Northampton Electronic Collection of Theses and Research

Septicaemia models using Streptococcus pneumoniae and Listeria monocytogenes: understanding the role of complement properdin

Dupont, A., Mohamed, F., Salehen, N.'A., Glenn, S., Francescut, L., Adib, R., Byrne, S., Brewin, H., Elliott, I., Richards, L., Dimitrova, P., Schwaeble, W., Ivanovska, N., Kadioglu, A., Machado, L., Andrew, P. W. and Stover, C. (2014) Septicaemia models using Streptococcus pneumoniae and Listeria monocytogenes: understanding the role of complement properdin. Medical Microbiology and Immunology. 203(4), pp. 257-271. 0300-8584.

Item Type: Article
Abstract: Streptococcus pneumoniae and Listeria monocytogenes, pathogens which can cause severe infectious disease in human, were used to infect properdin-deficient and wildtype mice. The aim was to deduce a role for properdin, positive regulator of the alternative pathway of complement activation, by comparing and contrasting the immune response of the two genotypes in vivo. We show that properdin-deficient and wildtype mice mounted antipneumococcal serotype-specific IgM antibodies, which were protective. Properdin-deficient mice, however, had increased survival in the model of streptococcal pneumonia and sepsis. Low activity of the classical pathway of complement and modulation of FcγR2b expression appear to be pathogenically involved. In listeriosis, however, properdin-deficient mice had reduced survival and a dendritic cell population that was impaired in maturation and activity. In vitro analyses of splenocytes and bone marrow-derived myeloid cells support the view that the opposing outcomes of properdin-deficient and wildtype mice in these two infection models is likely to be due to a skewing of macrophage activity to an M2 phenotype in the properdin-deficient mice. The phenotypes observed thus appear to reflect the extent to which M2- or M1-polarised macrophages are involved in the immune responses to S. pneumoniae and L. monocytogenes. We conclude that properdin controls the strength of immune responses by affecting humoral as well as cellular phenotypes during acute bacterial infection and ensuing inflammation.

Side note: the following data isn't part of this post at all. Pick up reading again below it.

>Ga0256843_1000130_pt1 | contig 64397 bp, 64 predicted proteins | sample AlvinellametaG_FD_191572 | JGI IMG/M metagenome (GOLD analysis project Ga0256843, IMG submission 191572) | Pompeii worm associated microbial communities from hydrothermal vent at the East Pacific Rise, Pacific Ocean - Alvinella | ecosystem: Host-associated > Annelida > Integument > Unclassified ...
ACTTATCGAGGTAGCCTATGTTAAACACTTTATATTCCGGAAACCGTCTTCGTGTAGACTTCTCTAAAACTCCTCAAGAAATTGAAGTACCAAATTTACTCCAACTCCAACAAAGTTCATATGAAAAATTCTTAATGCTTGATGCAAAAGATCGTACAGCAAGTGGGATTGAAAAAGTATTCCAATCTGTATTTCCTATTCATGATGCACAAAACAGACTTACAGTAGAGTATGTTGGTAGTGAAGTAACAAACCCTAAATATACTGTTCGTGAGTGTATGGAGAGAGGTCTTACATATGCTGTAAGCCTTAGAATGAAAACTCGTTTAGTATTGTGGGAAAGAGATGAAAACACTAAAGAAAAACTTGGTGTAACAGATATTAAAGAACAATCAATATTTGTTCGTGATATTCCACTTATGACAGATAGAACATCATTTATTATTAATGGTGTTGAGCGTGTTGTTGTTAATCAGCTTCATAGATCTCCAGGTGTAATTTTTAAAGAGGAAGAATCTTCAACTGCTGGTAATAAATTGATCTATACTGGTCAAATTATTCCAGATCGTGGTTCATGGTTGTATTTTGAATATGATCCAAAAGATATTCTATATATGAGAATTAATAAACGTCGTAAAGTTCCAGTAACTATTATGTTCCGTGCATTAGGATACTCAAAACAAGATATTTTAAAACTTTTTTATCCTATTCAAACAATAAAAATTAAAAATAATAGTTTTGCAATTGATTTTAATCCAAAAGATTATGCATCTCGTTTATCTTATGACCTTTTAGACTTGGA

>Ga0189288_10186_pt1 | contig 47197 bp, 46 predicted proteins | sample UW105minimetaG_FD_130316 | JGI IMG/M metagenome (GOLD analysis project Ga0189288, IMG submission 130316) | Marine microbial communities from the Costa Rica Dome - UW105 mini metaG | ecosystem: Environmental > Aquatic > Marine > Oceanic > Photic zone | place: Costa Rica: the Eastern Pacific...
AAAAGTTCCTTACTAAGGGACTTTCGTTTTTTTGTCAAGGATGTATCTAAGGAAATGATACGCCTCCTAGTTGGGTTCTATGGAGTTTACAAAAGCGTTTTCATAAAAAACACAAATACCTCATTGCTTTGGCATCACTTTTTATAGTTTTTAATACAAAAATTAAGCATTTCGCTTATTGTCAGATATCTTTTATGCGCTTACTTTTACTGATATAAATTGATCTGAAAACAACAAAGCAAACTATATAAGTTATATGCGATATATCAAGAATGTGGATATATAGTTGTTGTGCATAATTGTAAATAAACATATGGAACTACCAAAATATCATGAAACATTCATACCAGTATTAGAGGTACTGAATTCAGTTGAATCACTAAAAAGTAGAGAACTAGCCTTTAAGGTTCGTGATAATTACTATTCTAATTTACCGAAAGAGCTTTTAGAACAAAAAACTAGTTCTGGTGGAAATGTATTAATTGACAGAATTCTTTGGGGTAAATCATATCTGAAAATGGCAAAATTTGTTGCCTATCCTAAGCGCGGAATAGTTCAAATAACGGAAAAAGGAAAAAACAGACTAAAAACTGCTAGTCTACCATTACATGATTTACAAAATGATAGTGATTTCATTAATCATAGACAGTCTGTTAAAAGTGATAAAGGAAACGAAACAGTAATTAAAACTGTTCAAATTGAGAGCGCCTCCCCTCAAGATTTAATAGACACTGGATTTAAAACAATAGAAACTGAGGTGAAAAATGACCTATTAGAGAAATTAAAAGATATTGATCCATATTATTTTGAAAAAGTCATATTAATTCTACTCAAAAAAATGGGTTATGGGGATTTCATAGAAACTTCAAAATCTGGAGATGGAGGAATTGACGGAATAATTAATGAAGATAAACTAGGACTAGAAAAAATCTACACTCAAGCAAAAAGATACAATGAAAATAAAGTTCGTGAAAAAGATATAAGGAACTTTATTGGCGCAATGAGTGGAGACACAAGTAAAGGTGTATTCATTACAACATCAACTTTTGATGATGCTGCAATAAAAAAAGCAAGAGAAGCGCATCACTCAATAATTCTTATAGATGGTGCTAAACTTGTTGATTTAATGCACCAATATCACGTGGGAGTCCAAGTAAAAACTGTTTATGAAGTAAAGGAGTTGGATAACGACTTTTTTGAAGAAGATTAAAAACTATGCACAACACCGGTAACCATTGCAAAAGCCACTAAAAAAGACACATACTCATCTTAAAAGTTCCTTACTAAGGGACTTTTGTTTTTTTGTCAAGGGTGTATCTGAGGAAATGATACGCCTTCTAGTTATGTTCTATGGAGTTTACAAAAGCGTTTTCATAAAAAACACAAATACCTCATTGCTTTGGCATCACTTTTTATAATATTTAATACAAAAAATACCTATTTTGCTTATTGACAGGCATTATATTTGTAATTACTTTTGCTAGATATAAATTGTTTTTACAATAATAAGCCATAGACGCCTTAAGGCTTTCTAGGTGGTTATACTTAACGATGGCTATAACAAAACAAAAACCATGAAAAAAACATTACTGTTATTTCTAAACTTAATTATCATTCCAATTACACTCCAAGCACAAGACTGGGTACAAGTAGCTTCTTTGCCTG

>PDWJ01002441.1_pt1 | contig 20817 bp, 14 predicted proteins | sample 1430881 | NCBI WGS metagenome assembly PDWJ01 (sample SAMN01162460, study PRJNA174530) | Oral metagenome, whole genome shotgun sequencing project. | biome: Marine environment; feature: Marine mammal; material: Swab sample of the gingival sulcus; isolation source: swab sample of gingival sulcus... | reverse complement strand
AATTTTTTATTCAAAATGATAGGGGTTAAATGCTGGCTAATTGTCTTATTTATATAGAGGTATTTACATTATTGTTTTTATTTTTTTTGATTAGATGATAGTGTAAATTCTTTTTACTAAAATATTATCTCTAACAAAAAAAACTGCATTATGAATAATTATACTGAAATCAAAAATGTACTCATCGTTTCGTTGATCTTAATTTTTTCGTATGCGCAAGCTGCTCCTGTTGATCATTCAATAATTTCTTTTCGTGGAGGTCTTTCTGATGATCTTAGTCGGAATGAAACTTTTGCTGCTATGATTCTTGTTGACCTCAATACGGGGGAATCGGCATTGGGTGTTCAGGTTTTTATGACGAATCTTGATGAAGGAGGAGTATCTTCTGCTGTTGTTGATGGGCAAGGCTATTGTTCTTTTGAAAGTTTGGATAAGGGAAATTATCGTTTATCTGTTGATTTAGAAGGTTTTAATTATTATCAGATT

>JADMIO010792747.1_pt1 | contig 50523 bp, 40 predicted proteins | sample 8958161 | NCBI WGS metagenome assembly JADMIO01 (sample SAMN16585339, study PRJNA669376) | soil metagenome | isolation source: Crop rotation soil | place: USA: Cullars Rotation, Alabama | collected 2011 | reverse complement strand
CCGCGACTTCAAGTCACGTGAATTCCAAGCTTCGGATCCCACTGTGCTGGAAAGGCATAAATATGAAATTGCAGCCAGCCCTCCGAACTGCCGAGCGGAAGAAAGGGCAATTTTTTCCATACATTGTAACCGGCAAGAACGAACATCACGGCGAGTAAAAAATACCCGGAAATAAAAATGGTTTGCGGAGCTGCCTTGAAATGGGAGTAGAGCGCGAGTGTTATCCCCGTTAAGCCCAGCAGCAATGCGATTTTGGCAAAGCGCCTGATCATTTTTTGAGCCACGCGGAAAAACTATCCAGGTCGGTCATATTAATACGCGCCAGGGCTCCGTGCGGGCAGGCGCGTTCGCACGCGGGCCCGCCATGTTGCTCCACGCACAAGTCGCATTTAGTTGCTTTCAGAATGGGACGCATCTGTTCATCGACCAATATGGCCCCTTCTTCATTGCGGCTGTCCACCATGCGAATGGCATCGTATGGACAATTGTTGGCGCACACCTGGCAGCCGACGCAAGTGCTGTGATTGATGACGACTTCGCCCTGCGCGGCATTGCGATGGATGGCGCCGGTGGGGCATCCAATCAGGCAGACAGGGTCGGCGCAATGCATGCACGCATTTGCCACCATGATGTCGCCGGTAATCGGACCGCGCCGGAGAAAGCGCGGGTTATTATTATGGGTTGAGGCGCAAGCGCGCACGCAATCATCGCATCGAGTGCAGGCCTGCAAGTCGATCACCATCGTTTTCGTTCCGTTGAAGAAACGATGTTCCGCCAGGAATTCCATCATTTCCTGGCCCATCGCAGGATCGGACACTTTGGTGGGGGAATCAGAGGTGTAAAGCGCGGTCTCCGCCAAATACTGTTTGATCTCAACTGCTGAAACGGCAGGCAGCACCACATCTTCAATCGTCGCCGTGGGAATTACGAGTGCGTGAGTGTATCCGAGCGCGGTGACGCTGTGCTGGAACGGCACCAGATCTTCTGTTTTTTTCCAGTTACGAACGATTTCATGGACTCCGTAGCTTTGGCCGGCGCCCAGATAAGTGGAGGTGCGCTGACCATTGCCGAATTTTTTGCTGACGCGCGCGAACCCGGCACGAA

Additional Information: A pre-publication version of this article was made available electronically by the publisher on 12 April 2014
Uncontrolled Keywords: Complement, mouse model, bacterial infection, dendritic cells, macrophages, Fc receptor
Subjects: Q Science > QR Microbiology > QR46 Medical microbiology
R Medicine > RA Public aspects of medicine > RA421 Public health. Hygiene. Preventive Medicine
Creators: Dupont, Aline, Mohamed, Fatima, Salehen, Nur'Ain, Glenn, Sarah, Francescut, Lorenza, Adib, Rozita, Byrne, Simon, Brewin, Hannah, Elliott, Irina, Richards, Luke, Dimitrova, Petya, Schwaeble, Wilhelm, Ivanovska, Nina, Kadioglu, Aras, Machado, Lee, Andrew, Peter W and Stover, Cordula
Publisher: Springer
Northamptonshire and East Midlands: Health
Faculties, Divisions and Institutes: University Faculties, Divisions and Research Centres - OLD > Faculty of Health & Society > Sports, Exercise & Life Sciences
University Faculties, Divisions and Research Centres - OLD > Research Centre > Institute of Health and Wellbeing > Ageing Research Centre
Faculties > Faculty of Health & Society > Sports, Exercise & Life Sciences
Research Centres > Centre for Health Sciences and Services
Research Centres > Centre for Physical Activity and Life Sciences
Date: 1 August 2014
Date Type: Publication
Page Range: pp. 257-271
Journal or Publication Title: Medical Microbiology and Immunology
Volume: 203
Number: 4
Language: English
ISSN: 0300-8584
Status: Published / Disseminated

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